Why, since the mid-1980s, have so many European governments decided fiscally to support the development of private retirement savings accounts? Whereas analysts of pension reform in affluent democracies have traditionally considered the development of private pensions as a secondary outcome of welfare state retrenchment, we argue that governments have actively promoted their expansion as a result of financial industry lobbying. In the context of heightened competition between European financial centres that has accompanied the liberalisation and internationalisation of capital markets since the mid-1970s, stock exchanges, together with other financial services organisations, have started arguing that, by creating a vast and steadily growing pool of financial capital, private pension funds could play an essential role in strengthening the competitive position of their home country as a financial centre. Politicians have in turn been attracted to pension privatisation because a strong domestic financial sector could provide their country with greater investment capacities and help create new jobs at a time of deindustrialisation. As both market and political actors have observed policy developments in peer countries, the politics of pension privatisation has been marked by strong international interdependence and patterns of international diffusion. We support our argument through comparative process-tracing of pension reform in three very different cases, namely Great Britain, France and Germany.
"Aging and Pension Reform: Extending the Retirement Age and Human Capital Formation"
SAFE Working Paper No. 82
EDGAR VOGEL, Deutsche Bundesbank, Max Planck Society for the Advancement of the Sciences - Munich Center for the Economics of Aging (MEA)
ALEXANDER LUDWIG, Goethe University Frankfurt - Research Center SAFE, University of Cologne - Faculty of Management, Economics and Social Sciences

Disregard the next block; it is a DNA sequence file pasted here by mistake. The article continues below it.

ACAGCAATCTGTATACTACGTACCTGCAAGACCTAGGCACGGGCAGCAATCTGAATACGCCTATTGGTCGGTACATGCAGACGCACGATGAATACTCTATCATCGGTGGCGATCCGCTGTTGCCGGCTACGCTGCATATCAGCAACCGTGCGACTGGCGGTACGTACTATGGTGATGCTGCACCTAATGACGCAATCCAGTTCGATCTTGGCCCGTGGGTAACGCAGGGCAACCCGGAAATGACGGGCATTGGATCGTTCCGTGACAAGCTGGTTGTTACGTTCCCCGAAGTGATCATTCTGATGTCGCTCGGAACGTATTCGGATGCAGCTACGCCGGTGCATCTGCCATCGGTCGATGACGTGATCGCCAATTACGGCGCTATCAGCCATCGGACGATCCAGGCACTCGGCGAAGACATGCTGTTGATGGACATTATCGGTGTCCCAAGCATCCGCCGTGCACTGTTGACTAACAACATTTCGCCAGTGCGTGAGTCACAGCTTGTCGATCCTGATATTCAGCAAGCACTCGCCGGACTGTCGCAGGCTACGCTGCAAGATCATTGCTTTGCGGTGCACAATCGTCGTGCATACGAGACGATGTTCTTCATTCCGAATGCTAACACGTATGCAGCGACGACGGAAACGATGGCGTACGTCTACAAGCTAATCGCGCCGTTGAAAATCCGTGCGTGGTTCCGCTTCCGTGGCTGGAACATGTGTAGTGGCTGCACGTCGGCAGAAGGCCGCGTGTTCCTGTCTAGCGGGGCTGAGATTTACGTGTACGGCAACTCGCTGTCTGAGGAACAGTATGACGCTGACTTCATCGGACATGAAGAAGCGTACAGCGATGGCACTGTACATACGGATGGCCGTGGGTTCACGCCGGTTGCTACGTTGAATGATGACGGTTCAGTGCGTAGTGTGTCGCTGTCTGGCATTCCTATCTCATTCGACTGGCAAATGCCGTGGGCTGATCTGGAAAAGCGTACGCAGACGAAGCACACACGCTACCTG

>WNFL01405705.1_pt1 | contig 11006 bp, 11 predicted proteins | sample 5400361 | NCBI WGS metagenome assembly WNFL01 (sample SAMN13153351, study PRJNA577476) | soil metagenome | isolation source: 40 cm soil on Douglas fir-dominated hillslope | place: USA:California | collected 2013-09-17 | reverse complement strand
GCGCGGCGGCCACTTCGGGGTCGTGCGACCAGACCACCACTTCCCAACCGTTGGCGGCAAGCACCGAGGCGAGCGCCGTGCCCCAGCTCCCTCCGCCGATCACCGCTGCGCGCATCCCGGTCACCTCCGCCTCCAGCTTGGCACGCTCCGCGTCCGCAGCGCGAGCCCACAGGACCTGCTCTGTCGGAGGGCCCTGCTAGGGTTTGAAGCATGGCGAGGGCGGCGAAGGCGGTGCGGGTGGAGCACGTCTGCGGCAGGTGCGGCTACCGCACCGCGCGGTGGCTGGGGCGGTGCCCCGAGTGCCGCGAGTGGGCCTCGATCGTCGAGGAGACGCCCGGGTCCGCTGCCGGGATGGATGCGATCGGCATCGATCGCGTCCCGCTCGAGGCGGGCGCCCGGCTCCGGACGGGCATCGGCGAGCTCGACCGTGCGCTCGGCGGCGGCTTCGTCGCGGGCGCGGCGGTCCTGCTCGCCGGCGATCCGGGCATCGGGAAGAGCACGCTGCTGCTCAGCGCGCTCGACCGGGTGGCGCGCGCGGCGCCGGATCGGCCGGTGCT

AXEL H. BORSCH-SUPAN, Max Planck Society for the Advancement of the Sciences - Munich Center for the Economics of Aging (MEA), National Bureau of Economic Research (NBER)
Projected demographic changes in industrialized and developing countries vary in extent and timing but will reduce the share of the population in working age everywhere. Conventional wisdom suggests that this will increase capital intensity with falling rates of return to capital and increasing wages. This decreases welfare for middle aged asset rich households. This paper takes the perspective of the three demographically oldest European nations — France, Germany and Italy — to address three important adjustment channels to dampen these detrimental effects of aging in these countries: investing abroad, endogenous human capital formation and increasing the retirement age. Our quantitative finding is that endogenous human capital formation in combination with an increase in the retirement age has strong implications for economic aggregates and welfare, in particular in the open economy. These adjustments reduce the maximum welfare losses of demographic change for households alive in 2010 by about 2.2 percentage points in terms of a consumption equivalent variation.
"Retirement Planning: Contributions from the Field of Behavioral Finance and Economics"